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Reservoir Keeper Viviana Castellon shared her expertise with citizens as part of the City’s #AskAnExpert series on Instagram. Photo: City of San Diego/Instagram

San Diegans #AskAnExpert Reservoir Recreation Questions

Reservoir Keeper Viviana Castellon shared her expertise with citizens during the City of San Diego’s #AskAnExpert series on Instagram as part of the City’s community outreach to citizens. The City regularly offers the opportunity for the public to ask employees about its services including parks, libraries, streets, and water.

“We find that it’s a great way to get general information about City services to the public,” said Arian Collins, public information officer with the San Diego Public Utilities Department.

Castellon answered several questions about the recreation offered at the City’s lakes and reservoirs.

Can you rent boats at City of San Diego reservoirs?

Yes, the reservoirs do have boat rentals through the concessionaires. You can view the hours of operation and rentals fees online.

Social media outreach gives City of San Diego residents access to experts like Reservoir Keeper Viviana Castellano. Photo: City of San Diego/Instagram

Social media outreach gives City of San Diego residents access to experts like Reservoir Keeper Viviana Castellano. Photo: City of San Diego/Instagram

Is stand-up paddleboarding allowed at any City of San Diego reservoir?

Yes, Hodges Reservoir offers stand-up paddleboarding on Wednesday, Saturday, and Sunday from the beginning of February through the end of October.

Can you swim at City of San Diego reservoirs?

No. What are commonly referred to as the San Diego City lakes are actually impounding reservoirs that are part of the City’s municipal water-supply system. The State Water Resources Control Board approves the different recreational activities that can occur on our reservoirs and swimming is not included in our current domestic water supply recreational permit.

Can you water ski at the City of San Diego reservoirs?

Yes, San Vicente Reservoir offers water-skiing and wakeboarding from May through October Thursday through Sunday.

Residents who would like to keep up with the latest information about the City’s reservoirs and lakes as well as other City of San Diego services can learn more at the City of San Diego website, as well as follow the City’s Instagram account for more #AskAnExpert opportunities.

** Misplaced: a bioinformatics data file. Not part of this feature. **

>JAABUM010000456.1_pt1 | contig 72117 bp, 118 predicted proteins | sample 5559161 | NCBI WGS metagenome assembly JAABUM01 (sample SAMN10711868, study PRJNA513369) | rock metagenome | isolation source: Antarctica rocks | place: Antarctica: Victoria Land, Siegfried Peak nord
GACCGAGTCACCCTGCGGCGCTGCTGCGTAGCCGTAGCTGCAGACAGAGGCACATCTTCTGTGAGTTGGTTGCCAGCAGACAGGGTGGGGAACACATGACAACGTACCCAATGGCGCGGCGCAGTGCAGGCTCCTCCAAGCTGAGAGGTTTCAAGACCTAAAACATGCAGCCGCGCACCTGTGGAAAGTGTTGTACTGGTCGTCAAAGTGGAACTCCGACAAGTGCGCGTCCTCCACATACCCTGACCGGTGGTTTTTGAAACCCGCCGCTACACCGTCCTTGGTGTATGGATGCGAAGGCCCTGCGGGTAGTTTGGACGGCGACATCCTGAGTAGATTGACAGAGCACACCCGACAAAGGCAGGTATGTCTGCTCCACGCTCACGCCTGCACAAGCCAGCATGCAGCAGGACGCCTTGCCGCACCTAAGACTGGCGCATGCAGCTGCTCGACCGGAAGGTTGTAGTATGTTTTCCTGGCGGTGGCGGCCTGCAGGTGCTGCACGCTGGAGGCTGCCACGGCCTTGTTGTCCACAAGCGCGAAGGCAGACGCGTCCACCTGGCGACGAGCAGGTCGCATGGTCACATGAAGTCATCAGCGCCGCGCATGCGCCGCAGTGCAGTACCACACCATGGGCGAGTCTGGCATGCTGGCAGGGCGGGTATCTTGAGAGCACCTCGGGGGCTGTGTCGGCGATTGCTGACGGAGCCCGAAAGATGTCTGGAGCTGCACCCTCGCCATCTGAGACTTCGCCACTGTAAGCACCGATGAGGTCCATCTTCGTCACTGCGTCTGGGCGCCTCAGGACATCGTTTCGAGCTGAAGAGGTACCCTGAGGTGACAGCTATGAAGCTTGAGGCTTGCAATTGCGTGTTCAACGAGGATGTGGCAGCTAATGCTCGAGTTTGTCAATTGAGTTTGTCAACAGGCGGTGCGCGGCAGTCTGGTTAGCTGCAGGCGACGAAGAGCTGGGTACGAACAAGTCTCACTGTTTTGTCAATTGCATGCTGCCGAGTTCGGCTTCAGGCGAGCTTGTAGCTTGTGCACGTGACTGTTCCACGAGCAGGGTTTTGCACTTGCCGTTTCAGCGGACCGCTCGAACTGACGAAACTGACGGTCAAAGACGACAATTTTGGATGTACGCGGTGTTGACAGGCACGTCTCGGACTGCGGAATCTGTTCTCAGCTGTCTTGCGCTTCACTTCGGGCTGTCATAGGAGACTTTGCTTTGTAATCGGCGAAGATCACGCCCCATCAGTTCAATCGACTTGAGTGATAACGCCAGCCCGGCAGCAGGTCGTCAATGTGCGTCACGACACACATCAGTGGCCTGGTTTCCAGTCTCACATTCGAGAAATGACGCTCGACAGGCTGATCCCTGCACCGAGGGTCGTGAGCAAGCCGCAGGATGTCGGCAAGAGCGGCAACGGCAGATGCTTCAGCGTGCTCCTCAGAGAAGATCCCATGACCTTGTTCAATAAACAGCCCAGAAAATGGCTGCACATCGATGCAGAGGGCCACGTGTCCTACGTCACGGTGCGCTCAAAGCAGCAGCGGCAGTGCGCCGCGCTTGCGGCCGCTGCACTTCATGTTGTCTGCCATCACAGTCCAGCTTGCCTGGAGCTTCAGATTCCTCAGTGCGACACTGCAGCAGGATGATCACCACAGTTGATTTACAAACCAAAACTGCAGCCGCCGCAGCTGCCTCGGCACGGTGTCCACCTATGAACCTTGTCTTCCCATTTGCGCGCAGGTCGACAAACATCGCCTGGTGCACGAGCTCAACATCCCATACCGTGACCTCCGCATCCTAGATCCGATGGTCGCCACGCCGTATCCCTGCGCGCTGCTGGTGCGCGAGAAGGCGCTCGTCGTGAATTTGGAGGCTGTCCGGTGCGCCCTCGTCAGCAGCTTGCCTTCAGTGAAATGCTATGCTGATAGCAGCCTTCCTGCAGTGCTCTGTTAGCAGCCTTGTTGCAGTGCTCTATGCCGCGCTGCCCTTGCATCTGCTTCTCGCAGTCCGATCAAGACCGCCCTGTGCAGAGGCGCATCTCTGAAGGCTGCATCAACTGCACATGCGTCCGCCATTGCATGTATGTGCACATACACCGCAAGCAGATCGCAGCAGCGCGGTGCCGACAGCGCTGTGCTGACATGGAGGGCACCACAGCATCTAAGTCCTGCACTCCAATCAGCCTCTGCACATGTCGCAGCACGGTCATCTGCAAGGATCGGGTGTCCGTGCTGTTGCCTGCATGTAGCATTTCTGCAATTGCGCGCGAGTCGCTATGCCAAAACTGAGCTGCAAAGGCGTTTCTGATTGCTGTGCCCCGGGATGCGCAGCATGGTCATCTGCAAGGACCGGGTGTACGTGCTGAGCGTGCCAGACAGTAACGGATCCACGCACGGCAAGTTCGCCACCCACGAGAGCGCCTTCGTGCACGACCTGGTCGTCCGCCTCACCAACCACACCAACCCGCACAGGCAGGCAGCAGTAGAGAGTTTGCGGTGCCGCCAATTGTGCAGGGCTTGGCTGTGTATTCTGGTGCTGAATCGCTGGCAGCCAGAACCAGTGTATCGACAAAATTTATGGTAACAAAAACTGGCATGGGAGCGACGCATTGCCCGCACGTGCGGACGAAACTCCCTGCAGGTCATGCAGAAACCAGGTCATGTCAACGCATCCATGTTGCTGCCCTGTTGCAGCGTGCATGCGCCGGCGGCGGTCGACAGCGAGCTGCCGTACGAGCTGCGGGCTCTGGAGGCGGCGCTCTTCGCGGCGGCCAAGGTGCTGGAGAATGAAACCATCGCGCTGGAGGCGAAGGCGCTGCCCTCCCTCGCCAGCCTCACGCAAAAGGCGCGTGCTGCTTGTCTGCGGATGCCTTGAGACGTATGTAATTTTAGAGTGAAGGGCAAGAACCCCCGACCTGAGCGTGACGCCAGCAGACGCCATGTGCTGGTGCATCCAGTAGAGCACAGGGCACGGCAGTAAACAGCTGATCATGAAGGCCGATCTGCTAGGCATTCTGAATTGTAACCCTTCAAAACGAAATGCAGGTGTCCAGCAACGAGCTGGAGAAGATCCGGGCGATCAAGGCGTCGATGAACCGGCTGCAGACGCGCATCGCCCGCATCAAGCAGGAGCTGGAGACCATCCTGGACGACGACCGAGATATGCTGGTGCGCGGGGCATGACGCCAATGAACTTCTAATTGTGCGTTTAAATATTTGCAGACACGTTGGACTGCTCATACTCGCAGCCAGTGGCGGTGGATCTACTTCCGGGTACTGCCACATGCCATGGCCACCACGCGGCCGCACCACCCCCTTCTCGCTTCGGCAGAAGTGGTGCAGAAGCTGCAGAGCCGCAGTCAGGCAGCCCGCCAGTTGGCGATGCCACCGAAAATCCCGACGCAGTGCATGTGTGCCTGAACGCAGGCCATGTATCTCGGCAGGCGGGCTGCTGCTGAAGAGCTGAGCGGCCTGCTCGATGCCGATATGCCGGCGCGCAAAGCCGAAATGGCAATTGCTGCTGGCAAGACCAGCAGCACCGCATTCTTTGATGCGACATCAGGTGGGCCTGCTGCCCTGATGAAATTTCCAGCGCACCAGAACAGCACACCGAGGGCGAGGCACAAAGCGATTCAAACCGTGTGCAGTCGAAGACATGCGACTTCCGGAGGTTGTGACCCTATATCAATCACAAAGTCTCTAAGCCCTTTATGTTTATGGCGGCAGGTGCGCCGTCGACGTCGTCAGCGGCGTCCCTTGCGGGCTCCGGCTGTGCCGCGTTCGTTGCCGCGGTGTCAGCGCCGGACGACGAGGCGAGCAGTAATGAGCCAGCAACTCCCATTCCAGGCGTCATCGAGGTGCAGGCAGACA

Reservoirs Begin Reopening to Recreational Use Countywide

City of San Diego lakes and reservoirs previously closed in response to the coronavirus pandemic are now in the process of reopening for public recreation.

El Capitan Reservoir and Upper Otay Reservoir reopened on June 6. San Vicente Reservoir will open to the public June 13.

Three reservoirs will re-open in July: Lake Hodges on July 1, Sutherland on July 3, and Barrett on July 8.

Miramar, Murray, and Lower Otay Reservoirs have opened in mid-May.

The San Vicente Reservoir boat dock will welcome visitors again starting June 13. Photo: City of San Diego reservoirs begin reopening

Reservoirs Begin Reopening to Recreational Use Countywide

City of San Diego lakes and reservoirs previously closed in response to the coronavirus pandemic are now in the process of reopening for public recreation.

“A lot of San Diegans have a passion for fishing and boating, and we’ve been able to partner with the County [of San Diego] to reopen all of our lakes and reservoirs to the public,” said San Diego Mayor Kevin Faulconer.

El Capitan Reservoir and Upper Otay Reservoir reopened on June 6. San Vicente Reservoir will open to the public June 13.

Three reservoirs will re-open in July: Lake Hodges on July 1, Sutherland on July 3, and Barrett on July 8.

Miramar, Murray, and Lower Otay Reservoirs have opened in mid-May.

Standup paddleboarding will return to Lake Hodges on Saturday, July 1. Photo: City of San Diego reservoirs begin reopening

Standup paddleboarding is available at Lake Hodges on Saturday, July 1. Photo: City of San Diego

New safety and cleaning protocols initiated with the re-openings in May will remain in place at all reservoirs. The reservoirs will be open during regular business hours for walking, jogging, cycling, fishing, and boating. Normal fishing and boating fees will apply.

“As we have seen from the thousands of calls, emails, and letters to City Hall, fishing is more than a hobby, it’s a passion,” said San Diego City Councilmember Scott Sherman. “Our lakes and reservoirs are too important of a recreational asset to keep closed and I am thankful they will be opened soon.”

For more information, go to https://www.sandiego.gov/coronavirus

Lake Jennings reopens for recreation and fishing June 13

TCatfish are being restocked this week in Lakes 3 and 6 at Santee Lakes for happy fishermen. Photo: Courtesy Santee Lakes/Padre MWD